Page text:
Slovakian curator and record collector Mario Cocotello runs an Instagram page on which the past comes to life everyday. The page, @punk_behind_the_iron_curtain, contains carefully selected and curated images concerning the introduction of punk rock not just as a music genre, but as a social movement in a place and time you might not expect; the former Soviet Union in the 70’s and 80’s. Soviet authorities really didn’t know what to do with punk, labeling it “bourgeois” and “excessive.” These tensions play out in the photos and ephemera that Mario has amassed, and while they may have dissipated with increasing globalization, this history was certainly one worth archiving.
I spoke with Mario this past week about his project.
Katherine: How long have you been running this account?
Mario: I started this past August. I was thinking “everybody cares about US, UK, Sweden, or Japan punk scenes but there’s nobody writing/publishing photos from East Europe.”
K: How do you find the photos to post? Can you give some insight on your process?
M: I am from Slovakia, so I know the history of Czechoslovakian punk rock. I know people who run some Facebook pages about punk history over here. Most importantly, I am the biggest walking encyclopedia of 80’s hardcore punk in the world/ There’s no issue funding photos online when I know so many bands.
K: Alright, Mr. Encyclopedia; what are some bands that you’d recommend to someone who knows nothing about Eastern European punk?
M: From East Germany: definitely NAMENLOS, SLIME, or L’ATTENTAT.
From Poland: DEZERTER, ARMIA, ABBADON, or SIEKIERA.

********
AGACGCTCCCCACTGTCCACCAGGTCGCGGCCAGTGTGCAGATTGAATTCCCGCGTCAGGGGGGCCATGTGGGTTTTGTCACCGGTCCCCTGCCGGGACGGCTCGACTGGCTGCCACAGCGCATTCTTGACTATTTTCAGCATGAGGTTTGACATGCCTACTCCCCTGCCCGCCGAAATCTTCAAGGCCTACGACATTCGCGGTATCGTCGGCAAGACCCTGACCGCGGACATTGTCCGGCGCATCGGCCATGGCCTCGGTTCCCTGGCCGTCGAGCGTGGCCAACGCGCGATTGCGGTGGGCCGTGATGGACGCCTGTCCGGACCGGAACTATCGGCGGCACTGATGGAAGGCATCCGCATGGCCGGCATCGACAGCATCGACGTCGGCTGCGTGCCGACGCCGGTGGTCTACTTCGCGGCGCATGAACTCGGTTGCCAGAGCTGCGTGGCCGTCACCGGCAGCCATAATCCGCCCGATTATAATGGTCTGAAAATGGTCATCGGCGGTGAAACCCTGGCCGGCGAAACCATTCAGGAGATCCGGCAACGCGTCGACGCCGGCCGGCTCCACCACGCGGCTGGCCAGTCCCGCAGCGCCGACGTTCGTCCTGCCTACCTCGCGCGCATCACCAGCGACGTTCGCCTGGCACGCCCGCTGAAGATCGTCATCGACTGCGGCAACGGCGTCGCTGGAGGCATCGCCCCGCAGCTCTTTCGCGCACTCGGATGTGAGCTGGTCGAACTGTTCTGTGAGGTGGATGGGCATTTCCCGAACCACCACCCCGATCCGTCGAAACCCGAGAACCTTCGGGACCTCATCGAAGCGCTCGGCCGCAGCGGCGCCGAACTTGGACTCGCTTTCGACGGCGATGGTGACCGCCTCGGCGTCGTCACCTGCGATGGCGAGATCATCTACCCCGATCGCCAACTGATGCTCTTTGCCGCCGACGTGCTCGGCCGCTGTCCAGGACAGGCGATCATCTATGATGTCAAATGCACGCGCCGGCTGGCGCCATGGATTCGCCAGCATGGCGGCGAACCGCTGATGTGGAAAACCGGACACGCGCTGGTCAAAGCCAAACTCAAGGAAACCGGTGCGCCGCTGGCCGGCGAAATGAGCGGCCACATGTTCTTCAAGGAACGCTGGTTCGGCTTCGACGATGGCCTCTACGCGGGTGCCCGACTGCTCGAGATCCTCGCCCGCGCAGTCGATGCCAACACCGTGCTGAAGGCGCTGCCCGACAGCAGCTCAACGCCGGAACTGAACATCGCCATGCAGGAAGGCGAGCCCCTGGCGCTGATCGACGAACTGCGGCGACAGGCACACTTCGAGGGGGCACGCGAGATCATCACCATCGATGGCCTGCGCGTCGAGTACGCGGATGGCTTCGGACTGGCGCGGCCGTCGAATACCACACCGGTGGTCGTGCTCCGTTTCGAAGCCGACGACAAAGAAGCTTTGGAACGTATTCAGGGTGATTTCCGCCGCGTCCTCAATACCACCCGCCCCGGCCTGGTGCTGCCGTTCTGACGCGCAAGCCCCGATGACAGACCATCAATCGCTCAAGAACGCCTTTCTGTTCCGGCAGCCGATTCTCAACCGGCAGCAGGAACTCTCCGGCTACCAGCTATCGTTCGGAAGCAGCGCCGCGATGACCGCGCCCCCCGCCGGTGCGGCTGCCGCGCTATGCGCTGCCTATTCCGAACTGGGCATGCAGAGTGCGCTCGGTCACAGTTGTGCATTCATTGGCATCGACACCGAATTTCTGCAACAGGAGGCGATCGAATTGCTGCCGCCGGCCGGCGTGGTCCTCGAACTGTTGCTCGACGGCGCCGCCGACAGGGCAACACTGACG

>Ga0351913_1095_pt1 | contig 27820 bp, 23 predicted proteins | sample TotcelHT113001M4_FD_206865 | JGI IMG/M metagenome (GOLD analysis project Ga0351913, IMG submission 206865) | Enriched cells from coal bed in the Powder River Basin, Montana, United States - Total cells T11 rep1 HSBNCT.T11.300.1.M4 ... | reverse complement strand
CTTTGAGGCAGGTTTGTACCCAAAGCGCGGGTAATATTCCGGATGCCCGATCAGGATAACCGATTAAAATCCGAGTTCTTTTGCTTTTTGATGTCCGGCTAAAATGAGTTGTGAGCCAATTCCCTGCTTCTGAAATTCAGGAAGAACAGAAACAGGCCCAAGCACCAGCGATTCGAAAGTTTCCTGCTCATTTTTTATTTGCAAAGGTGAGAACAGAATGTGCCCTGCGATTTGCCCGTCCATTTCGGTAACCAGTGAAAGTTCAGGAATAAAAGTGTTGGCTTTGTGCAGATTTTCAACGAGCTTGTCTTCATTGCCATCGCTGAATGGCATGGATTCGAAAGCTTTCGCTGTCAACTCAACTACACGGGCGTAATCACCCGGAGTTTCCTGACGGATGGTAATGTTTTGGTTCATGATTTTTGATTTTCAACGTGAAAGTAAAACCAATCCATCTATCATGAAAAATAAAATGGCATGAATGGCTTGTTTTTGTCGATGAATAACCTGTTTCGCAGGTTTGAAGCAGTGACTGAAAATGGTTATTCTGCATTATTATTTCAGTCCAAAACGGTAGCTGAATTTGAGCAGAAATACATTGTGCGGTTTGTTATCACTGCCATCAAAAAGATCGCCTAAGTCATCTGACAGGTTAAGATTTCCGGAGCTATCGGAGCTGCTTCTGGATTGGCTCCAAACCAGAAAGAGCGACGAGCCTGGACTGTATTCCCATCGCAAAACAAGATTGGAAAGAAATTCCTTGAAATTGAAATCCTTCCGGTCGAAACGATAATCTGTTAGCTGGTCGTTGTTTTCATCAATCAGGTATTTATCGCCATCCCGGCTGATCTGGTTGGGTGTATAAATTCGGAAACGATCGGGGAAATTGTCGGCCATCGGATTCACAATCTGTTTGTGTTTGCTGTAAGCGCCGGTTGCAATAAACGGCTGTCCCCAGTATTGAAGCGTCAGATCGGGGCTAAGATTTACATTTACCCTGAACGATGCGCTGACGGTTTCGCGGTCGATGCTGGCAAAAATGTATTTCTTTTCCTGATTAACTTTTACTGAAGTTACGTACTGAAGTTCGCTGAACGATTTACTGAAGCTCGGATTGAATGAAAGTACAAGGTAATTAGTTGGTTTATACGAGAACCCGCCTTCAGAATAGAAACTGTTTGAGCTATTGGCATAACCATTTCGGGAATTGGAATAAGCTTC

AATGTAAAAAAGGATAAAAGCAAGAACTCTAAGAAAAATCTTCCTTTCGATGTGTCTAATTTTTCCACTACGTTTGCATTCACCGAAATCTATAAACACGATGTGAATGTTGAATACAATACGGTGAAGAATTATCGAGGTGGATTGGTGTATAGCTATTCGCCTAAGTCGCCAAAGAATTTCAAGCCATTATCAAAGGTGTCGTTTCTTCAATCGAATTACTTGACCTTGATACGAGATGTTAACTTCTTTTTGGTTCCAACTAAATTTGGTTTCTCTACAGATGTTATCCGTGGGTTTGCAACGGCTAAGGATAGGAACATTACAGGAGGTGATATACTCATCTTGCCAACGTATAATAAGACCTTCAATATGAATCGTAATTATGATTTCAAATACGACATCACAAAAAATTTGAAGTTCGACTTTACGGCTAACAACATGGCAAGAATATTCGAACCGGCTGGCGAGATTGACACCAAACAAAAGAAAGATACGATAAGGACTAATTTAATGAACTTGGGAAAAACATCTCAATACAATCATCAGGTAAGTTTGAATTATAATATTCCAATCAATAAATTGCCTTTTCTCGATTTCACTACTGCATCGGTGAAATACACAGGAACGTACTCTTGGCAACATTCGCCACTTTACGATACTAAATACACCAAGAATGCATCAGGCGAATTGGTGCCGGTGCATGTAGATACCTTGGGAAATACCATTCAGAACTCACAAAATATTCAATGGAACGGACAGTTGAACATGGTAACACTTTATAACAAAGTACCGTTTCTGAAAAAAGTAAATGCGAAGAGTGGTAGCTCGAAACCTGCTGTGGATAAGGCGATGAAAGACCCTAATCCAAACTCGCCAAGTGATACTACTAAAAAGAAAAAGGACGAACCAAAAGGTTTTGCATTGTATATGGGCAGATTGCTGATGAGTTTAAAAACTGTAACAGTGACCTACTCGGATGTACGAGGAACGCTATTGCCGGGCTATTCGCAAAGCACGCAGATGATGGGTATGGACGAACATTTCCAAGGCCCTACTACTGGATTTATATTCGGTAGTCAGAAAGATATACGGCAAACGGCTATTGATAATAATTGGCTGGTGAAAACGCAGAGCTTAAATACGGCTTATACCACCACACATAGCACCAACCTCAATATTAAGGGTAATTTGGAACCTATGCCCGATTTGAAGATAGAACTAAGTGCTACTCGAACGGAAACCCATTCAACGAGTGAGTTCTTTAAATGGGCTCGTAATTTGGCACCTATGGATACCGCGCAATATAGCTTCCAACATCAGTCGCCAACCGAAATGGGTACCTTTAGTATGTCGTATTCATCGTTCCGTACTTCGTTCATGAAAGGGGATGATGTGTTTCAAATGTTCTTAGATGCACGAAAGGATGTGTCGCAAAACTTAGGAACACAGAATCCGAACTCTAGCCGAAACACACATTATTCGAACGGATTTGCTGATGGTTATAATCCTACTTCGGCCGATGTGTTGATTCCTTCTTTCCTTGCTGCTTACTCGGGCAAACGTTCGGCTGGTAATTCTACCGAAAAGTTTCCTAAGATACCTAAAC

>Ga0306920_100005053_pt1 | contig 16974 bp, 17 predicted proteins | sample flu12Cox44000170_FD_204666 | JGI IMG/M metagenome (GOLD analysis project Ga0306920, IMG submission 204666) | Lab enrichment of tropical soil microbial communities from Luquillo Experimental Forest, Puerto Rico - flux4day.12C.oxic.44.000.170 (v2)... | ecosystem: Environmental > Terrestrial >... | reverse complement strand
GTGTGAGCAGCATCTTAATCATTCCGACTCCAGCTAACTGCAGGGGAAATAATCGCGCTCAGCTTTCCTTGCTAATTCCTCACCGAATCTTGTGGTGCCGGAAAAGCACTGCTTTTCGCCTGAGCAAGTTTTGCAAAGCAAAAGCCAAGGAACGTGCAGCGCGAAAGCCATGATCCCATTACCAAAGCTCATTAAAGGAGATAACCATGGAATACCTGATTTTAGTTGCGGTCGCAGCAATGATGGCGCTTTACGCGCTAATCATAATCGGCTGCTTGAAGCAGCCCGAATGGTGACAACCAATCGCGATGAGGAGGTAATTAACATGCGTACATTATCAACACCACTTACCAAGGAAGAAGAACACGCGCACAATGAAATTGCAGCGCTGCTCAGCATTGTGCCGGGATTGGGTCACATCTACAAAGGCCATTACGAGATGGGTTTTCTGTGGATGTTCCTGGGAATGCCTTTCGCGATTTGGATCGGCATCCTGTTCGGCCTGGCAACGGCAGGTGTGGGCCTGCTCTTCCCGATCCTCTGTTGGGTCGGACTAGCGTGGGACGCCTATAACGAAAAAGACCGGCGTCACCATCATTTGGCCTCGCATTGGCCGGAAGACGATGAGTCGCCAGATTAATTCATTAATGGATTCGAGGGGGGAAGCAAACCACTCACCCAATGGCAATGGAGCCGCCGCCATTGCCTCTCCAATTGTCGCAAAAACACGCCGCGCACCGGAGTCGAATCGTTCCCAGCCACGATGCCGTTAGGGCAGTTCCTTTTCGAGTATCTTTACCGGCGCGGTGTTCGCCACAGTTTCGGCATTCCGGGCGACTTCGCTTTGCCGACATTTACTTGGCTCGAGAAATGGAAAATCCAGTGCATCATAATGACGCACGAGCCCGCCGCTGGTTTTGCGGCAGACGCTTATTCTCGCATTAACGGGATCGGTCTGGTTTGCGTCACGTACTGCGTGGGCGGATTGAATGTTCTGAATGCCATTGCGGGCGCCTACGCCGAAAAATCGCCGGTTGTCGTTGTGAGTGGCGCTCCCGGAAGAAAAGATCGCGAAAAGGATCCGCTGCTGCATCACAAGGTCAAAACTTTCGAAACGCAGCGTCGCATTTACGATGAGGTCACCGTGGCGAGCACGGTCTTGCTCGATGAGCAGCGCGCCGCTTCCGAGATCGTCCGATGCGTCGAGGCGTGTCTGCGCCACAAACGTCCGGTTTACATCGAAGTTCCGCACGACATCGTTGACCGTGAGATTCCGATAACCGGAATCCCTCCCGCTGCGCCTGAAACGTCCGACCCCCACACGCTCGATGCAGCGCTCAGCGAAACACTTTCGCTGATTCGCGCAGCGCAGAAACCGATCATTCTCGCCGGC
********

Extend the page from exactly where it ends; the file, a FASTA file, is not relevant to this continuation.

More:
Czechoslovakia: FPB, DAVOVA PSYCHOZA, KRITICKA SITUACE, or HNF.
Hungary: AURORA CIRKALO, ETA, or CPG.
Yugoslavia: too many good bands to list. There wasn’t as much of a dictatorship as there was in other countries, and that led to a higher quality and quantity of music.
AUTHOR’S NOTE: Part of the reason that Yugoslavia produced such good music was the government’s big investment in the arts. The government-run record labels, most notably PGP-RTB, proudly recorded, promoted, and distributed music by punk bands, even if the music was critical of the government. They also reissued western rock and pop records, which helped inspire those musicians even further. Check out this 2017 New York Times piece for more info.
Mario also shared some of his favorite pictures that he’s found. Those can be found below. You can check out the rest of his collection on his Instagram page. If you’re feeling particularly adventurous, you can listen to music from nearly all the bands listed above, among others HERE.